Dr Ziad Melhem is the Alliances Manager at Oxford Instruments NanoScience (OINS), managing OINS Alliances including Consultancy Projects, Collaborative R&D, strategic projects on Nanotechnology applications including, Quantum Technologies and 2D materials and partner in the Graphene Flagship programme, large scale superconducting systems, High Field and High Temperature Superconducting (HTS) applications  including materials modelling and characterisation, with over 26 years’ experience in applied superconductivity, Low and High temperature superconducting (LTS & HTS) materials, low temperature and cryogenic applications for scientific, medical and industrial sectors including energy. Ziad has successfully led the development and testing of the world’s first 22.5T research magnet using LTS and HTS superconducting materials at 4.2 Kelvin and led many consultancy and special projects involving business development activities. Recently, Ziad programme managed the successful completion of the first generation of high field wide bore superconducting magnets. Ziad is active at national and international level and has co-organised events on superconducting applications and is an industrial supervisor for Physics and Engineering students. Ziad is the the editor of specialist books published by woodehead – Elsiever  on High Tempertaure Superconducting (HTS) applications for Energy Applications  (2012) and on  Electricity transmission, distribution and storgae systems by Woodhead-Elsiever Publishing House  ( 2013) and authored a special report on superconducting materials and applications published by the UK Materials Network and launched at the House of Lords, London, UK in June 2011. Ziad is a member of the Institute of Physics (IOP) Superconductivity committee and Secretary of the British Cryogenic Council (BCC) and Chairman of Industrial Steering Committee - CDT in Energy Storage and its Applications at Southampton University; Ziad Chaired the Innovation Partner Scheme (IPS) Panel of the Science and Technology Facilities Council (STFC) (Aug2011 Aug-2014) and Chaired the IOP Superconductivity Summer School at Oxford (2010,2012, 2014) and member of organising committees at MT23 and EUCAS 2015.

 

     
 

Dr Mark Ainslie is an Engineering and Physical Sciences (EPSRC) Early Career Fellow in the Bulk Superconductivity Group, Department of Engineering, University of Cambridge, where his current research focuses on magnetisation techniques for bulk superconductors to develop super-strength, portable magnets that can provide magnetic fields much higher than conventional permanent magnets. He is also a Fellow and Director of Studies for Part IB Engineering at King’s College, Cambridge.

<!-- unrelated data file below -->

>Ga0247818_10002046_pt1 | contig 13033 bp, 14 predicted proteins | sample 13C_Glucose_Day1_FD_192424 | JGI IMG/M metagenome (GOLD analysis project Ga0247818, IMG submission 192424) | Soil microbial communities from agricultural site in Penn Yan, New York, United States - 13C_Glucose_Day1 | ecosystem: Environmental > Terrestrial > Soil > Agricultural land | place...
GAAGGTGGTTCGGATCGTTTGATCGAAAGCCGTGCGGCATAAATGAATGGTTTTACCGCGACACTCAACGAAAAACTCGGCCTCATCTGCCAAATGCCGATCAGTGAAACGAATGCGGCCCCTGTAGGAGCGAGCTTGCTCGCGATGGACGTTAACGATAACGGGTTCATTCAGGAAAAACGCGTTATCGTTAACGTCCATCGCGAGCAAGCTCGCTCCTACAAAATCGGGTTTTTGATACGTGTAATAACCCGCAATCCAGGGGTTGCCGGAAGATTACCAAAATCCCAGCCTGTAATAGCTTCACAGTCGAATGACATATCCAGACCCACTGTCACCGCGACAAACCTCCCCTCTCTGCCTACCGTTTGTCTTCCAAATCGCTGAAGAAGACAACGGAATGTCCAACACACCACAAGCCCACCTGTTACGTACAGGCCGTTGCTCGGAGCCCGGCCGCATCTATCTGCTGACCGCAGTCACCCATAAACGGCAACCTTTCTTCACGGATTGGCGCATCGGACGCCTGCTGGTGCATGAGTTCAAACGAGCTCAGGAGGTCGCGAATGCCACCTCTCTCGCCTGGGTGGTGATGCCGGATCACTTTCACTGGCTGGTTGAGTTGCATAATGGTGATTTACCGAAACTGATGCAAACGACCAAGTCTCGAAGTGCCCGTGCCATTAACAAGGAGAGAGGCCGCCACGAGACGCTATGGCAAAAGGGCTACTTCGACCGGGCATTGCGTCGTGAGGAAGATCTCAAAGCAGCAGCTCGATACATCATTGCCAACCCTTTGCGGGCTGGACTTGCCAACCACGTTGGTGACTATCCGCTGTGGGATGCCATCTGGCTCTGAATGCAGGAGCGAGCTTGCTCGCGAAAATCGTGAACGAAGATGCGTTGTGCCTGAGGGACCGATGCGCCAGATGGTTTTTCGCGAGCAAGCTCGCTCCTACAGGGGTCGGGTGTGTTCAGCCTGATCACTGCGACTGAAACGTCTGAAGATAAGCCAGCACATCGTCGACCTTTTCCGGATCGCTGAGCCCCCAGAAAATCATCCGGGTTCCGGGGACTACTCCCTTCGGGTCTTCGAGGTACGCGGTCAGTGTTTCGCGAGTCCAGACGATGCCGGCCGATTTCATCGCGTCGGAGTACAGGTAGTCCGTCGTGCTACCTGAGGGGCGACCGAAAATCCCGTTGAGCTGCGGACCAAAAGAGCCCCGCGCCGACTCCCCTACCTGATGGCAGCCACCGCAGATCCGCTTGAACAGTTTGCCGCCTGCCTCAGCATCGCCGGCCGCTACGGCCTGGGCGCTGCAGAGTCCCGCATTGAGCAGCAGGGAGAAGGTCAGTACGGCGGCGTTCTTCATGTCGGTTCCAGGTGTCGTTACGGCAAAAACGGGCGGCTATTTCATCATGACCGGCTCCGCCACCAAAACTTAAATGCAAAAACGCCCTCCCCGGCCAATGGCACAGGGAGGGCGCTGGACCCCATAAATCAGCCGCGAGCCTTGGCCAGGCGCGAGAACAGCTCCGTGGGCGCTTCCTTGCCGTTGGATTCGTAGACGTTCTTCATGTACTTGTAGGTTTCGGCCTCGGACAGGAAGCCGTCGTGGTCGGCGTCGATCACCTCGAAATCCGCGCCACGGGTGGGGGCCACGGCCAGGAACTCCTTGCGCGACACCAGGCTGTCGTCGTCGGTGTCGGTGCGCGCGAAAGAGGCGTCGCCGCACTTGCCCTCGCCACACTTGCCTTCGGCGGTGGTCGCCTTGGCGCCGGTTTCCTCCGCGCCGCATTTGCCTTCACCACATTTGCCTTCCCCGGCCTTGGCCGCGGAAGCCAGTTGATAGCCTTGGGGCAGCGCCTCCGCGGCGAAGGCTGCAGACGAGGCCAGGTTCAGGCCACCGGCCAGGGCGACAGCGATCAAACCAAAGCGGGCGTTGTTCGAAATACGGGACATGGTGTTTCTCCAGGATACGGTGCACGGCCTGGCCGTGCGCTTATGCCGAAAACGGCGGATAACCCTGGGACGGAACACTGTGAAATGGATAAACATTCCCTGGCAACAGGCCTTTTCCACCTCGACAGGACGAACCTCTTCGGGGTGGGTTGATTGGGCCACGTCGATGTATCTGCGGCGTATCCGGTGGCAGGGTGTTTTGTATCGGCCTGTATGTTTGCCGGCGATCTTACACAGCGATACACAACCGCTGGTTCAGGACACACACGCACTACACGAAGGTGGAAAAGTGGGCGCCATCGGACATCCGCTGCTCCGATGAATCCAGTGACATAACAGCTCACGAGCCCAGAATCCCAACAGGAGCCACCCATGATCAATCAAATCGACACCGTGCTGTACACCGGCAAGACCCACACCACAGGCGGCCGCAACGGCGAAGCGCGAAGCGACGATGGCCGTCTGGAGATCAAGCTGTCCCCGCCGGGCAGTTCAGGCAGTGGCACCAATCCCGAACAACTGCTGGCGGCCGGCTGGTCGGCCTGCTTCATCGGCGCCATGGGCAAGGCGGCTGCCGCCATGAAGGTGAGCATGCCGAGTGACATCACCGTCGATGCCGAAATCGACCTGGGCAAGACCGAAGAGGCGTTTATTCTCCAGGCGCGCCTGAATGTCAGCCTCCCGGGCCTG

He holds B.E. (Electrical & Electronic) & B.A. (Japanese) degrees from the University of Adelaide, Australia, an M.Eng. in Electrical Engineering from the University of Tokyo, Japan, and a Ph.D. in Engineering from the University of Cambridge. From 2012-2017, Dr Ainslie was a Royal Academy of Engineering Research Fellow in the Bulk Superconductivity Group, investigating engineering interactions of conventional, magnetic and superconducting materials for electrical applications, focused on the design of an axial gap, trapped flux-type superconducting electrical machine. He has won numerous awards, including the 2011 European Society for Applied Superconductivity (ESAS) Young Researcher Award related to his Ph.D. research on the measurement and calculation of transport ac losses in high-temperature superconducting coils, and is co-holder of the Guinness World Record for the strongest magnetic field trapped in a bulk superconductor.

     
 

Dr Yuri Pashkin is Professor of Condensed Matter Physics at Lancaster University and Director of the Lancaster Center for Quantum Technologies. He is a fellow of the Institute of Physics and a member of the Superconductivity Group. He was the holder of the Royal Society Wolfson Research Merit Award (2012-2017). He obtained his PhD and DSc degrees from Lebedev Physical Institute of the Russian Academy of Sciences in Moscow. Before taking up a professorship at Lancaster in 2011, he spent 15 years at the research laboratory of NEC Corporation in Tsukuba, Japan, working in the role of Principal Researcher in the last 6 years. While at NEC, Dr. Pashkin and his collaborators performed ground-breaking experiments on Josephson circuits demonstrating for the first time quantum coherence in a solid-state device which is now regarded as the first solid-state qubit. His current research interests include the physics of superconducting quantum devices and their applications for sensing, quantum metrology with Coulomb blockade devices and nanoelectromechanical systems as probes of superfluids.

Key dates

    • Early registration deadline:
      13 June 2018
    • Registration deadline:
      2 July 2018